You Don’t Need It! – Travelling Light

     I often get the question – How much luggage do you take? How do you take so little? How do you even pack for a trip of more than two weeks?

     A bit of my travel history: In the past few years I’ve taken what some would call “mega-trips”. Travel for months at a time into more exotic and poorer parts of the world. My travel started with a few normal trips. Couple days in Italy, a week or so down to the Bahamas and Aruba. 10 days in Morocco. 10 days on the Arabian Peninsula (Oman & Yemen). This eventually morphed into six months driving from Istanbul to Dakar. Two months in India, Afghanistan, Nepal and SE Asia. The next year five weeks in SE Asia.

     As I got more experienced in packing, as well as travelling into different parts of the world, I eventually got to the point of carrying what some would call the “bare essentials”. I actually just call it what I need. I don’t think I would go anywhere now with more than just a backpack that can be classified as the size of an airline carry-on. That is with all camera gear, usually two SLR bodies, at least three lenses, and all pertinent gear able to fit into that bag.

     It’s not that I even have to “try” to fit everything anymore, it’s just what I need. Over the years I’ve learned alot of things about travel and what to bring. Four of the most important listed below in no particular order:

  • Common Sense. I don’t think I’ve ever been anywhere, and I’ve been to alot of out of the way places, that I couldn’t buy something that I forgot or intentionally left at home. Forget the big bottles of shampoo, soap and all other toiletry luxuries. All you need is small sample sizes. Haven’t been to a country yet that doesn’t have soap or shampoo. Haven’t been to a country yet that doesn’t sell clothes either. Haven’t been to a country yet where I couldn’t find anything I needed – outside of Nikon equipment that is. Bottom line is, you could leave your house with virtually nothing, just the clothes on your back, and you would be fine.  …which leads to the next point:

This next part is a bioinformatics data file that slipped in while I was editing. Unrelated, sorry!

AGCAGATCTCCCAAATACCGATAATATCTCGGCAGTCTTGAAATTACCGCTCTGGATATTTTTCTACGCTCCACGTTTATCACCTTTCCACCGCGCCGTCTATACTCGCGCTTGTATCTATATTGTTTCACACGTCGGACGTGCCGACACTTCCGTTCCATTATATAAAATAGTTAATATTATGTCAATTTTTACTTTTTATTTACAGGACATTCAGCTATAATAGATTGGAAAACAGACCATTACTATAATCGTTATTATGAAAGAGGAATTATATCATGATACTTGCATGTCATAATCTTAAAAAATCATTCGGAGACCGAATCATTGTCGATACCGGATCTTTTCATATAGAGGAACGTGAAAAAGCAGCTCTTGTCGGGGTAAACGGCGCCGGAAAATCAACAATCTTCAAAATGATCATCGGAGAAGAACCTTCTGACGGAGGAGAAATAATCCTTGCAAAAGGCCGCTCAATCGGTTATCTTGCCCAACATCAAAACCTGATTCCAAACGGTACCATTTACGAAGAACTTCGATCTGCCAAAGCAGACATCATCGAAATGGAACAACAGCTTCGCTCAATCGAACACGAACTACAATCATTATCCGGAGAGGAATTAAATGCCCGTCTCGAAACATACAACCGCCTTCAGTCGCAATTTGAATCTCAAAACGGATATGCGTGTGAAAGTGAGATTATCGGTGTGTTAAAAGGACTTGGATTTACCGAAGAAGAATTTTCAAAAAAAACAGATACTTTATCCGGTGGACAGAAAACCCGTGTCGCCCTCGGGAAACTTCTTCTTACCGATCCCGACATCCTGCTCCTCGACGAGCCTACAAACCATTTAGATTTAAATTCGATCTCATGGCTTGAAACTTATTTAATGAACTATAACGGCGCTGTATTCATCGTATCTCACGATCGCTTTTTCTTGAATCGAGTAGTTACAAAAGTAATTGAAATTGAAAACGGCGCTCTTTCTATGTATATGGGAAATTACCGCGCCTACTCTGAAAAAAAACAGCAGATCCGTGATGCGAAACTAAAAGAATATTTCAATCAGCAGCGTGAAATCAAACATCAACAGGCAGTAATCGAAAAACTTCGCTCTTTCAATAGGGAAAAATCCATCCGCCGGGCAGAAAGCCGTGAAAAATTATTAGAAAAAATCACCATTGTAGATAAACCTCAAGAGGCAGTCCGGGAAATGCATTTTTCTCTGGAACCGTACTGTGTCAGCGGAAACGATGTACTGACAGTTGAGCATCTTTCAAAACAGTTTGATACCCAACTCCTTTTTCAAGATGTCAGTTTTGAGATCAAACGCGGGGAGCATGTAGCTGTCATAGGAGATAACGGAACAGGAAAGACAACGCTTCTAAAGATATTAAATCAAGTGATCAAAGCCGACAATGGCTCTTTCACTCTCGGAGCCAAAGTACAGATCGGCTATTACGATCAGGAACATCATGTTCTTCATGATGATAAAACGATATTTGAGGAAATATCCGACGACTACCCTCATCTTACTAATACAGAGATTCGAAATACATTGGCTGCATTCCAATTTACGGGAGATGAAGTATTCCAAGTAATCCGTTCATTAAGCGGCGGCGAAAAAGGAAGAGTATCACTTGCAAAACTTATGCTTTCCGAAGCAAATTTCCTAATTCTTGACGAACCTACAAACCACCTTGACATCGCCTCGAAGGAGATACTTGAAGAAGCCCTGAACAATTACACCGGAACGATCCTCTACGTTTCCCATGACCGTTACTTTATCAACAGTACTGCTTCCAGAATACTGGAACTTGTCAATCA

• Comfort. Carrying a small bag around is alot more comfortable than heaving heavy bags around the world. If you don’t believe me, go sit at an airport and watch the differences between a guy with a backpack and that guy with a duffel on top of his wheeling suitcase with his attache and backpack on …always makes me smile.
  • Enjoyment. From a western point of view. The less you have to worry about, the more you enjoy the time. Could pretty much stop there but I won’t. As far as photo equipment goes – I see alot of people asking the question, should I bring my $10,000 USD SLR camera system or just buy a point and shoot for the trip. My response is almost always – why did you spend ten grand on a camera if your too scared to use it. Bottom Line: if it’s too expensive to use, you probably shouldn’t be buying it anyway …or you could buy insurance on the item and spend even more money. I don’t take anything I’m that worried about losing. I mean, yeah, it would suck if I lost all my camera gear and photos, but I wouldn’t kill myself. Enjoy the trip, forget about “things” – isn’t that why you took the trip anyway …to enjoy life for awhile. No need to mess that up with money matters.
  • Savings. Travelling in Asia, Africa or any other non-western type nation I find that most often the same item you would bring from home costs about 10% of the price at your destination. So now you’re not only carrying around three suitcases and fighting the crowds, and enjoying the trip alot less, but your actually saving 90% of what it would cost you at home.